Welcome to the website of Team CHNOPS. We are a multi-institutional team of interdisciplinary scientists from UC Santa Cruz, University of Hawaii at Manoa, University of Colorado at Boulder, University of Kansas, and NASA Ames Research Center. We are funded by NASA’s Interdisciplinary Consortia for Astrobiology Research (ICAR). Our shared goal is to understand the diversity of planets orbiting other stars in the Galaxy and how that diversity impacts planetary habitability.

What Are Volatiles?

“Volatiles” are molecules that have a low vaporization temperature. Volatiles like water, methane, oxygen, and carbon dioxide can accumulate in Earth’s atmosphere. With the right technology, Astronomers can detect the presence of volatiles in the atmospheres of distant planets — even those orbiting other stars in the Galaxy (called exoplanets).


When light passes through a gas, atoms and molecules imprint their unique chemical fingerprint on the light. If we can catch this light and spread it out into a rainbow (or spectrum) with specialized instruments, we can examine the chemical fingerprints and learn about the gas itself. Astronomers use this technique when they observe stars and planets with telescopes equipped with a spectrometer. The Hubble Space Telescope is one such telescope. With Hubble, astronomers detected the chemical fingerprints of water molecules in the atmospheres of giant exoplanets.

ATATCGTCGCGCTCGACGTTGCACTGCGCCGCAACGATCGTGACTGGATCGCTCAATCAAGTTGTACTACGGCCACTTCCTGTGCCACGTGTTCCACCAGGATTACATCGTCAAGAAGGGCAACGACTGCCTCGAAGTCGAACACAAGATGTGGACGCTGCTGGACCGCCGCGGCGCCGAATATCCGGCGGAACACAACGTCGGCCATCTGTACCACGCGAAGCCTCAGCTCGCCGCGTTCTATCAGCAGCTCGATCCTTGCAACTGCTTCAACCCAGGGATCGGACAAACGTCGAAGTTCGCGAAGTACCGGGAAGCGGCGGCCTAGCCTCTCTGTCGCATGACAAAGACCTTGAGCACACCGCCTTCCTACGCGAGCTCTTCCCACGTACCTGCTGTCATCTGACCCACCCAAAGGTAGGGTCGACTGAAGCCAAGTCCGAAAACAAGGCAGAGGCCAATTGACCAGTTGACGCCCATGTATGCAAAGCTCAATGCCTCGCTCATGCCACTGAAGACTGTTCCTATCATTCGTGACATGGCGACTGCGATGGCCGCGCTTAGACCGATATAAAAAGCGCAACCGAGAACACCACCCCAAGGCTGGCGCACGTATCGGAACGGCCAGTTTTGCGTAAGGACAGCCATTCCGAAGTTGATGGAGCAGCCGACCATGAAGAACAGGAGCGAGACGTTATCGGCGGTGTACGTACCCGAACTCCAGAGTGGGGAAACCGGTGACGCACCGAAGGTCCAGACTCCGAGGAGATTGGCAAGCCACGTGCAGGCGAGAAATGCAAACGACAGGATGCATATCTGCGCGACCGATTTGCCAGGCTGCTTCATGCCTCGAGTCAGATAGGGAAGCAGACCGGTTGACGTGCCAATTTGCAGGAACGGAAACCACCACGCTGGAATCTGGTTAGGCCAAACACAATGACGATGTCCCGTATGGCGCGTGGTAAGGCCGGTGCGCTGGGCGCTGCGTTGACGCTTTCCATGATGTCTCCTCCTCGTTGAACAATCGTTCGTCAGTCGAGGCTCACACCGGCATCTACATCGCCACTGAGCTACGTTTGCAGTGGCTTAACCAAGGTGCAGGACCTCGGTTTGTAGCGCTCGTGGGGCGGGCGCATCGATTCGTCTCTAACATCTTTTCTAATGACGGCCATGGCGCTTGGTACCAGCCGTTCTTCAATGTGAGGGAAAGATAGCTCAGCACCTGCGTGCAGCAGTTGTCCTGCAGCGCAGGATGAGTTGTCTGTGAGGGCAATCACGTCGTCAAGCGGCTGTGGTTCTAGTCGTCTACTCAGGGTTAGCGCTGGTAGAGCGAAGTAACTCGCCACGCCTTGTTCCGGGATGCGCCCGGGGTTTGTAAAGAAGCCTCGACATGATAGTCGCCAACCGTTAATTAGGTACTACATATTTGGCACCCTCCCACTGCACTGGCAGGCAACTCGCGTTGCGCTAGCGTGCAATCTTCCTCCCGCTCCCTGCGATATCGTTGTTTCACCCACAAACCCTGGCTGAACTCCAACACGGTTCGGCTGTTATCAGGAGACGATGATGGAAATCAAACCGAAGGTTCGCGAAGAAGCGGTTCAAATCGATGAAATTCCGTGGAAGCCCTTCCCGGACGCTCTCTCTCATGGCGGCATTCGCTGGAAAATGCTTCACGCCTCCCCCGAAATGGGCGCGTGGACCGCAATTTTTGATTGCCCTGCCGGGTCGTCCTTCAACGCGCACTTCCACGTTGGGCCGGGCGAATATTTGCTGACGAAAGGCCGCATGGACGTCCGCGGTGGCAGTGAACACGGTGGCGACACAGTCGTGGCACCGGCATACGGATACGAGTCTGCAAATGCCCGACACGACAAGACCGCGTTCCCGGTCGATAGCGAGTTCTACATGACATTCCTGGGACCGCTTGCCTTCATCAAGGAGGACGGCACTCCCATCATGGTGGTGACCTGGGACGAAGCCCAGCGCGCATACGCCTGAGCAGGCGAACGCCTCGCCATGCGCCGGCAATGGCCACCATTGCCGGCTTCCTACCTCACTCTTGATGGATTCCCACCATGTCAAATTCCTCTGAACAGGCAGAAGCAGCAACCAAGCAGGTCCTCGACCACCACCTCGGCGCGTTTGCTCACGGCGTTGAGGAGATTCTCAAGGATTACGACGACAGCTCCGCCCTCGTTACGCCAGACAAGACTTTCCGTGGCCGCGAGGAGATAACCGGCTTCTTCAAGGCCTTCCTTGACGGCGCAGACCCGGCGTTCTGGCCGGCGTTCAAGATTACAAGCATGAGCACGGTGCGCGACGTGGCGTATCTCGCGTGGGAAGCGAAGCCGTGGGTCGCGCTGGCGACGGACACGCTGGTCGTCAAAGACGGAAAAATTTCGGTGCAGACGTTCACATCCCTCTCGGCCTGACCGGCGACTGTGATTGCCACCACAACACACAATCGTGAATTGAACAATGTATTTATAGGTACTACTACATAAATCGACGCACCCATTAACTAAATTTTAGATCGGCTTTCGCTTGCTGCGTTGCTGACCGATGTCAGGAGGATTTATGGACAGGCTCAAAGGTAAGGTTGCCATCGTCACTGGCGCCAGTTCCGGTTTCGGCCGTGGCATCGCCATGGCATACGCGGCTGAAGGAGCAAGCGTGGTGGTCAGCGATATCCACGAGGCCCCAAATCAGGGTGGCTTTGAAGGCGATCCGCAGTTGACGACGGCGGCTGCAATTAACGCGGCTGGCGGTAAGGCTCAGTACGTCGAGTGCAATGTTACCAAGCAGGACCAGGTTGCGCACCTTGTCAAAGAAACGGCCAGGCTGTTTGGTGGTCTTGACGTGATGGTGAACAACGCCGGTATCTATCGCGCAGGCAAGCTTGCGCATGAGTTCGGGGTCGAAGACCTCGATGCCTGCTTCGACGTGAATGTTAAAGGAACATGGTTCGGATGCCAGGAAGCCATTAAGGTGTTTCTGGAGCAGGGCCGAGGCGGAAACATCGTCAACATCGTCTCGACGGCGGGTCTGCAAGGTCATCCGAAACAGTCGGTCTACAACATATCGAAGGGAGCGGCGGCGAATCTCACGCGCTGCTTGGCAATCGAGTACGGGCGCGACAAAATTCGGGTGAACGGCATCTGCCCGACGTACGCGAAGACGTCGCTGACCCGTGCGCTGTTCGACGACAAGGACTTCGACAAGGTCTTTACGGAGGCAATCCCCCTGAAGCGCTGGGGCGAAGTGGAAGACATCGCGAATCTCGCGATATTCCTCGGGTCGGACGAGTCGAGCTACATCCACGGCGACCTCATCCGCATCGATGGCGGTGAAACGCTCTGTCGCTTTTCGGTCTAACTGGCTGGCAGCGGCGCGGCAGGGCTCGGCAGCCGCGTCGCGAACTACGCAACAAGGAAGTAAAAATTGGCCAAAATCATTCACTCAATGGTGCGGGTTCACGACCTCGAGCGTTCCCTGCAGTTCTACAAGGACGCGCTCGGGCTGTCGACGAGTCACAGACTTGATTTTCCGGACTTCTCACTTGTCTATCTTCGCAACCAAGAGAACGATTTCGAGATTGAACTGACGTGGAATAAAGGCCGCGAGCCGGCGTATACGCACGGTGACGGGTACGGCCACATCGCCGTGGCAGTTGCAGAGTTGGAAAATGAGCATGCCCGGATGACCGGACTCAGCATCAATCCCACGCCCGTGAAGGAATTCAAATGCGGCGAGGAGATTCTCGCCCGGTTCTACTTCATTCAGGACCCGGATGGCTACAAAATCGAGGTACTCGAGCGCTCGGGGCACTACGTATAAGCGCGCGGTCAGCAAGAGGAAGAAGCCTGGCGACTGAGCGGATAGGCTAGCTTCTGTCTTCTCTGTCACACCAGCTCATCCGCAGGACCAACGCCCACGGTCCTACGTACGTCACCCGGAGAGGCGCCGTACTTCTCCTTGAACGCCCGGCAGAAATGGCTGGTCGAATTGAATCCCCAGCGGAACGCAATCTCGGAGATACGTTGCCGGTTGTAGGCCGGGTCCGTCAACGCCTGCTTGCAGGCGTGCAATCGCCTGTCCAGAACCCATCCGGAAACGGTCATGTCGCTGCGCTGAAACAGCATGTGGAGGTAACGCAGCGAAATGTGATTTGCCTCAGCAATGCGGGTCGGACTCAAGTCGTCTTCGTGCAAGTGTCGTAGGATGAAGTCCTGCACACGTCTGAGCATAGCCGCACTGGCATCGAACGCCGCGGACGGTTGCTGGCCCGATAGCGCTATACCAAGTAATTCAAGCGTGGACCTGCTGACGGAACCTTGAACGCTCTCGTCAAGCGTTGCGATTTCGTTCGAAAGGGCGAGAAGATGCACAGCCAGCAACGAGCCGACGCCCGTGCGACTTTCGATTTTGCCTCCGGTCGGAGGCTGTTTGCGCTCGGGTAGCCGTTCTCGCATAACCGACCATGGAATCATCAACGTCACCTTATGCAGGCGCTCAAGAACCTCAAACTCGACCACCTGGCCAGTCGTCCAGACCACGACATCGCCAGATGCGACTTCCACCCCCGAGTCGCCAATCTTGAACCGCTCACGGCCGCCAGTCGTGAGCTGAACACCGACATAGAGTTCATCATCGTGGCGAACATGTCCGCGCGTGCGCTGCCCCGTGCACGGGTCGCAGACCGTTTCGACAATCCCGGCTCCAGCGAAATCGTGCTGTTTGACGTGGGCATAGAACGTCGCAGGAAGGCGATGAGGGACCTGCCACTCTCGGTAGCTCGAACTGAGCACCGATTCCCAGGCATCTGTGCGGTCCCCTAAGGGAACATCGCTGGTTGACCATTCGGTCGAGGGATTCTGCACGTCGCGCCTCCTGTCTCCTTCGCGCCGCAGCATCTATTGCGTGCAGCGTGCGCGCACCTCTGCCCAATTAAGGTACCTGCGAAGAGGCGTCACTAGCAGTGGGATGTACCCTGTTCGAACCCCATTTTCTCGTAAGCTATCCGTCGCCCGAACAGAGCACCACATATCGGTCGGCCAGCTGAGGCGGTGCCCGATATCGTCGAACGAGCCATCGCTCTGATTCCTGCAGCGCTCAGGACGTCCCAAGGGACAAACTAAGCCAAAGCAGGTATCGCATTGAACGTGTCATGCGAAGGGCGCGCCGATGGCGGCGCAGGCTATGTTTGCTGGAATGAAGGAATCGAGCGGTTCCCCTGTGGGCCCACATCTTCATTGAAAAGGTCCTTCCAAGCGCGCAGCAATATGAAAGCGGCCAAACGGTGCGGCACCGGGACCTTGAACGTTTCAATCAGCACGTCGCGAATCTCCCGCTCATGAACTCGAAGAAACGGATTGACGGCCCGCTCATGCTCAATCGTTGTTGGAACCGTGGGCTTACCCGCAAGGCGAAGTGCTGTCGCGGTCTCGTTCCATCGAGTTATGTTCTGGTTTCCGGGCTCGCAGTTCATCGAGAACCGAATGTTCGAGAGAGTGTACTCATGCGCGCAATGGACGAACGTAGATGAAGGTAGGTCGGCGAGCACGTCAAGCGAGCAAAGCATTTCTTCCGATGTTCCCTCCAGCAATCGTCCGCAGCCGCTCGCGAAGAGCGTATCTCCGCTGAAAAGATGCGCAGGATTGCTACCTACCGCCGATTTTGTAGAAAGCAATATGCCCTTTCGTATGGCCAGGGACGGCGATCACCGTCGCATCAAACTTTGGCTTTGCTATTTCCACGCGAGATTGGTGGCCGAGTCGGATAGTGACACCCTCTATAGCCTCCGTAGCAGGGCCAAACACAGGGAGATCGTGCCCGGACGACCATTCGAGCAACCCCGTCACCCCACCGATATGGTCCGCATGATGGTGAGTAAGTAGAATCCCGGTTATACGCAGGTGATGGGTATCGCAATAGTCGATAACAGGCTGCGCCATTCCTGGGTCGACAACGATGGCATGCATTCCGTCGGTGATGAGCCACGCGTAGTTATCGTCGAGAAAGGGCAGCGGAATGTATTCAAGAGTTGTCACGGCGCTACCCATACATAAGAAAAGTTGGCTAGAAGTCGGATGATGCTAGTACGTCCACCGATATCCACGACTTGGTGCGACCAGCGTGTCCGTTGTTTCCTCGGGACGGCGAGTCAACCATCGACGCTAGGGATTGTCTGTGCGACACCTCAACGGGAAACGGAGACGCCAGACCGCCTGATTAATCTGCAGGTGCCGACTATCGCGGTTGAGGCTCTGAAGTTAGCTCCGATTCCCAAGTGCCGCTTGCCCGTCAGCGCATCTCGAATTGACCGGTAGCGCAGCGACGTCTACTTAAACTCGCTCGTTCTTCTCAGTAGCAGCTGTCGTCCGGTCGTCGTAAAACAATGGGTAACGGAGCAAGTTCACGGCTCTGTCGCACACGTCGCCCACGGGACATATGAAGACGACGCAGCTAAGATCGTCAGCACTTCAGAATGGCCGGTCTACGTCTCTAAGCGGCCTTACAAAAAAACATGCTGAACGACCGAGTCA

Astronomers are about to get a huge boost in capability with the recently launched James Webb Space Telescope. This marvel of new technology is equipped with a spectrometer and promises to usher in a new epoch of research focused on the study of planetary atmospheres.

What have we learned about exoplanets?

NASA’s Kepler Mission showed us that the diversity of planets in the galaxy far exceeds the diversity of planets in our Solar System. Its aim was to understand the prevalence of terrestrial-size planets orbiting in the Goldilocks (or Habitable) Zone. Indeed, we learned there are billions of such planets in our Galaxy!

Could all such planets support life as we know it?

We don’t yet know. What we do know is that planet formation and evolution lead to all kinds of strange and exotic worlds. We want to understand the physical processes that yield such diversity so we can pinpoint the most likely abodes of life.

Atmospheric studies will give us a new way of looking at planetary diversity that hasn’t yet been explored in detail, especially for planets smaller than Jupiter or Neptune analogs.

What’s Needed?

Understanding planetary environments requires contributions from many different disciplines like Earth Science, Planetary Science, and Astronomy. Our team will follow the pathways of volatile elements from circumstellar disks to the first building blocks of young planets, from the geochemistry of planetary interiors to the photochemistry of planetary atmospheres.


The elements most critical for life as we know it are Carbon, Hydrogen, Nitrogen, Oxygen, Phosphorous, and Sulfur. These are some of the most common elements in the universe and are present in many of the molecules that end up in planetary atmospheres.

We call ourselves Team CHNOPS to remind us that life is a planetary phenomenon. Our long-term goal is to one day find evidence of life beyond Earth and put an end to our cosmic loneliness.


Interdisciplinary Consortia for Astrobiology Research (ICAR) | ICAR Research | ICAR Team